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Solid Mechanics / Strength of Materials taught at the undergraduate level formulates problems (e.g., pressure vessels, bending, torsion) based on approximate engineering theories involving assumptions related to geometry and loading.

Thus the theory developed therein has limited applicability.

The present Advanced Solid Mechanics course mostly uses an elasticity approach to formulate these problems for more general geometry and loading, thus expanding the applicability of theories developed herein to a wider range of problems.

A rigorous and systematic approach is adopted.

This begins with the derivation of basic field equations (Topics 2-4) which are then applied to formulate various two - and three - dimensional problems without invoking assumptions of engineering theories.

The 2-D problems of thick-walled cylinders, curved beams, deep beams, plate with hole, etc. (Topic 5), and 3-D problems of bending and torsion of bars of arbitrary cross-section (Topics 6, 7) are studied by this approach.

Exact analytical solutions are obtained for certain simple geometries. Numerical methods are introduced for complex geometries.

Using rational assumptions, the problems of bending and torsion of thin walled cross-sections, and shear center location, are formulated and solved.

Comparisons with results of engineering theories are made wherever possible, so that the range of validity of the engineering theories is well understood.

Lastly the engineering theory of curved beams and beams on elastic foundation is studied (Topic 8). Example problems are solved throughout the course.

Contents:

Analysis of stress and strain, field equations (equilibrium, straindisplacement, constitutive, compatibility), boundary conditions; boundary value problems of elasticity;

Two dimensional problems in rectangular and polar coordinates; Torsion of general cross-section shafts; Bending of general cross-section beams, shear center; Curved beams; Beams on elastic foundation.

 

 

Sl. No.

Topic

No. of
Hours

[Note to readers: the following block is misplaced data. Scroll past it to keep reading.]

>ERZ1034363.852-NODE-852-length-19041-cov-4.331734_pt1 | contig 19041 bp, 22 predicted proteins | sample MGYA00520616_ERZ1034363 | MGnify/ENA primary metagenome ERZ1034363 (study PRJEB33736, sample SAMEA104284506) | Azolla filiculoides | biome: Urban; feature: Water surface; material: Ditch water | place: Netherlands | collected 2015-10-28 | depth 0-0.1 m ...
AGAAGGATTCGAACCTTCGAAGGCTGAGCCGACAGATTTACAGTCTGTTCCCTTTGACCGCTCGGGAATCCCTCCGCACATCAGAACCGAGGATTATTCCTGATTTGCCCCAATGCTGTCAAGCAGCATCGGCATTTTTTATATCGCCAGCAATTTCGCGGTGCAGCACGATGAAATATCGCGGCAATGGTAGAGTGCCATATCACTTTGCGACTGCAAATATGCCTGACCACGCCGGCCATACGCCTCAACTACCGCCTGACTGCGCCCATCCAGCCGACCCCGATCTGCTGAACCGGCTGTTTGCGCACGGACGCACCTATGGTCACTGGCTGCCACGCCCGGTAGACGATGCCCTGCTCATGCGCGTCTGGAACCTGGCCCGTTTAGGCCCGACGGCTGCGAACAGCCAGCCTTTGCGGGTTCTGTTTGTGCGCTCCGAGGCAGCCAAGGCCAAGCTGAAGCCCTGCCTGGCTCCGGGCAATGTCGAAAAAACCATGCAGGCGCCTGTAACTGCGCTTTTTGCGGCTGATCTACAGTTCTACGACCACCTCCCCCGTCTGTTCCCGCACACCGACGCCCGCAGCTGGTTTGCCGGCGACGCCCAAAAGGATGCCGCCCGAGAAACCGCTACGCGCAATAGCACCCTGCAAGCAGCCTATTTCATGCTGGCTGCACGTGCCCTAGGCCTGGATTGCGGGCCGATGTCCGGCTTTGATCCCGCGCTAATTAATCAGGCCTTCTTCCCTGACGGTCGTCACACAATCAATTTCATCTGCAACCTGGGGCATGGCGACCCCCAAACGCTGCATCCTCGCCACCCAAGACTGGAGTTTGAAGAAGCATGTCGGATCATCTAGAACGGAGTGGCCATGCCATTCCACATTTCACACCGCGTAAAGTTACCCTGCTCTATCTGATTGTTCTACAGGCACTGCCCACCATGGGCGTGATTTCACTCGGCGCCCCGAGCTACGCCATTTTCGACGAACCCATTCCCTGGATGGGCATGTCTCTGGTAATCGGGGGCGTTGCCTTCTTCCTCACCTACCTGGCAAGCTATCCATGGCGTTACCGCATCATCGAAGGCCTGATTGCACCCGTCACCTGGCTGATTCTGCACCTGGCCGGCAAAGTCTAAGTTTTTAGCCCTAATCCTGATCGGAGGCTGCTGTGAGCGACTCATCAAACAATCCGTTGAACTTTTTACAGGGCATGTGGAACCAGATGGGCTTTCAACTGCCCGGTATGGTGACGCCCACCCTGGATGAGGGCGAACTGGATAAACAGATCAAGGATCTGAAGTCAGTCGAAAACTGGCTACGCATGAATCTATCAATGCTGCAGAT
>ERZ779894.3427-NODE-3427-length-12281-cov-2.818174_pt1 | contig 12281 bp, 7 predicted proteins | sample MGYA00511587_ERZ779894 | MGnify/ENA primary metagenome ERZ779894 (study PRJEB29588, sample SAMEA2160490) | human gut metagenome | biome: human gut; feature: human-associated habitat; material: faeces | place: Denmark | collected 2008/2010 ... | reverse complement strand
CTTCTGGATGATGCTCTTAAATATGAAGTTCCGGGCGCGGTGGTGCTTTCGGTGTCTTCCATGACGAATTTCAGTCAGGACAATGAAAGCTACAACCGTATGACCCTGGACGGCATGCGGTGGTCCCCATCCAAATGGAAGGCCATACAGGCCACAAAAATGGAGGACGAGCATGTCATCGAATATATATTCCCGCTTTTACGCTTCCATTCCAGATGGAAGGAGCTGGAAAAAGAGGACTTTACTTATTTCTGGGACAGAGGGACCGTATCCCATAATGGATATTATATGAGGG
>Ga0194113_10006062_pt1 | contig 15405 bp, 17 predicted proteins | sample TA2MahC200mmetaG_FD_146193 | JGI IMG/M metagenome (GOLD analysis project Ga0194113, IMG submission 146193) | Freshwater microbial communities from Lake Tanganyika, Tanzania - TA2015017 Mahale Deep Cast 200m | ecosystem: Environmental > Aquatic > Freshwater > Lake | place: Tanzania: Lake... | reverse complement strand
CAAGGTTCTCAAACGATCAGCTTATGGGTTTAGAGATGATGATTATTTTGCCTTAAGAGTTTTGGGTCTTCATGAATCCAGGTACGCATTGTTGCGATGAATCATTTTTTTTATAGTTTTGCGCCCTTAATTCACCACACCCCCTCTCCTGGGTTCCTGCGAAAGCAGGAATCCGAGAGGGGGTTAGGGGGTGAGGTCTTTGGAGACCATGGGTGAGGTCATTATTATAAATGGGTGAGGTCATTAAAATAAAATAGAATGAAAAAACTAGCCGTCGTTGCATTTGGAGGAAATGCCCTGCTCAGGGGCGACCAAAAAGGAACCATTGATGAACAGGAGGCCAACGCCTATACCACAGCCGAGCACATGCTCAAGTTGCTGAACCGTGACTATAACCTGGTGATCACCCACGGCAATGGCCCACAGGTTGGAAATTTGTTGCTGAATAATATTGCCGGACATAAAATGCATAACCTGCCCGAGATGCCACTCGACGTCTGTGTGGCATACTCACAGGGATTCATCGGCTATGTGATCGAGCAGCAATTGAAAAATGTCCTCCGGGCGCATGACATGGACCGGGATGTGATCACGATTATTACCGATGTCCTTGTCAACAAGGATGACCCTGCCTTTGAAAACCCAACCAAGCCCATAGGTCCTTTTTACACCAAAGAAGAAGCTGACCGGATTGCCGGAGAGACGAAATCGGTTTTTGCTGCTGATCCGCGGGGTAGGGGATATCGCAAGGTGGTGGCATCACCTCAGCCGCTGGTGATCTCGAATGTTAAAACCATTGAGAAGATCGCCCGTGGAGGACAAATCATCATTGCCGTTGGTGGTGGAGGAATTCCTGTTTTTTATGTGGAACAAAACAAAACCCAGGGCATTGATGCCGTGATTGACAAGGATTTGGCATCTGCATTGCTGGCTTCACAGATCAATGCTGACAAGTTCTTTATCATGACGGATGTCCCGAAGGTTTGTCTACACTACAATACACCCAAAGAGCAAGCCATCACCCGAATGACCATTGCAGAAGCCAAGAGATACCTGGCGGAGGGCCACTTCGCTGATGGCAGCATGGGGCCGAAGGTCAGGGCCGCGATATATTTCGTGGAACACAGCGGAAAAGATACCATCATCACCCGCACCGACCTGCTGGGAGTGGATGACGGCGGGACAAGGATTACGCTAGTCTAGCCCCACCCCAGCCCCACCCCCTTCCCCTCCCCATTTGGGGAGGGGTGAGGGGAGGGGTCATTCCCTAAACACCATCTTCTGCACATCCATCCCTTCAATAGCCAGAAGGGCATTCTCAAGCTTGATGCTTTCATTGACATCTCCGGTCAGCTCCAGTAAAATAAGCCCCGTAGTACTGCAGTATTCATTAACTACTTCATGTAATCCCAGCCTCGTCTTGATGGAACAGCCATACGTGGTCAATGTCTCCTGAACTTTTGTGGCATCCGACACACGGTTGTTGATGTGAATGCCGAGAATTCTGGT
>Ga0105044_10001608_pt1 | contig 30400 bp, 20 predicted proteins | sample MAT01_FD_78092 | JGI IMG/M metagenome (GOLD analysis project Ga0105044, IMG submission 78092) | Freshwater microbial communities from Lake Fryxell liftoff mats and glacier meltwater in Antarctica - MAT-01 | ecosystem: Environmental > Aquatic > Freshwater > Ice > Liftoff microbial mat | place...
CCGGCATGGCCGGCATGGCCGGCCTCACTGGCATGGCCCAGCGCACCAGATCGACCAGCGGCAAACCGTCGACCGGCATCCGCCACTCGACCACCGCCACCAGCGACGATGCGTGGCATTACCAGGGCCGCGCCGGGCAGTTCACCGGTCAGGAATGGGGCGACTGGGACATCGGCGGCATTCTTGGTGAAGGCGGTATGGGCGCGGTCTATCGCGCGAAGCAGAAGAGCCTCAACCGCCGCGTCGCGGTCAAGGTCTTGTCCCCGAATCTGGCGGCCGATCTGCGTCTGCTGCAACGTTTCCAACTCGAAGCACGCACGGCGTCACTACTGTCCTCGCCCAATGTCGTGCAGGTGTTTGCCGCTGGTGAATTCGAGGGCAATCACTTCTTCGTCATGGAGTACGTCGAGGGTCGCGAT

1

Introduction:

  • Motivation for course; Review of elementary solid mechanics.

01

2

Analysis of Stress:

  • Surface forces and traction/stress vector, body forces and moments;

  • Components of stress matrix and its relation to stress vector;

  • Normal and shearing stresses on a plane; Stress transformations and stress tensor, introduction to tensors;

  • Principal stresses and axes; Maximum shearing stress; Equilibrium equations; Boundary conditions.

04

3

Analysis of Deformation and Strain:

  • Deformation map, displacement gradient, straining of line element and strain components as measure of deformation;

  • Strain-displacement relations, infinitesimal strain and linearization, physical interpretation of normal and shear strain components;

  • Infinitesimal rotation vector and relative displacement; Straining of arbitrary line element, strain transformation and strain tensor, principal strains and axes;

  • Analogies with stress tensor; Volumetric strain and cubical dilation; Strain Compatibility equations.

05

4

Constitutive Relations, Boundary Value Problems:

  • Generalized Hooke's law, 3-D stress-strain relation for linear elastic Isotropic solid;

  • Compatibility equations in terms of stress; Types of boundary value problems (BVPs) - displacement and stress formulations, Saint Venant's  principle.

02

5

Two Dimensional Elasticity in Cartesian and Polar
Coordinates:

  • Plane stress, plane strain; Formulation of BVP using Airy stress function, inverse and semi-inverse methods of solution;

  • Problems in rectangular coordinates - polynomial solutions, determination of displacements, Fourier series solutions;

  • Problems in polar coordinates - transformation of field equations in polar coordinates, axisymmetric problems, non-axisymmetric problems, stress concentrations; Use of symmetry in solving 2-D problems.

09

6

End Torsion of Bars (prismatic, general cross-section):

  • Review of torsion of circular sections; Formulation of BVP using Prandtl stress function and Saint Venant's   semi-inverse method (Warping function method), membrane analogy;

  • Solutions for solid cross-section bars; Torsion of thin-walled open-section and closed-section (multi-celled) members;

  • Formulation for torsion of multi-celled thick-walled cross-sections; Finite difference method.

08

7

Bending of Beams (prismatic, general cross-section):

  • Preliminaries - sign conventions, area moments of inertia, their transformation, principal inertias;

  • Pure bending of beam with terminal couples; Bending of beam with end shear - BVP formulation, examples, shear center and its determination;

  • One-dimensional shear flow in open thin-walled beams and shear center problem solving.

09

8

Specific topics:

Bending of Curved Beams

  • (Prismatic, symmetric sectioned) - Assumption, derivation of basic results (kinematics, stresses), obtaining maximum stresses, determining deflections using energy methods.

Beams on Elastic Foundation

  • Basic problem of infinite beam with point load, various modifications of basic problem and application of superposition for solving them.

04

 

  1. Solid Mechanics / Strength of Materials (first course at UG level).


  1. L. S. Srinath, Advanced Mechanics of Solids, 2nd ed., Tata McGraw Hill, 2003.

  2. S. P. Timoshenko, J. N. Goodier, Theory of Elasticity, 3rd ed., McGraw Hill, 1970.

  3. A. P. Boresi, R. J. Schmidt, Advanced Mechanics of Materials, 6th ed., Wiley, 2003.



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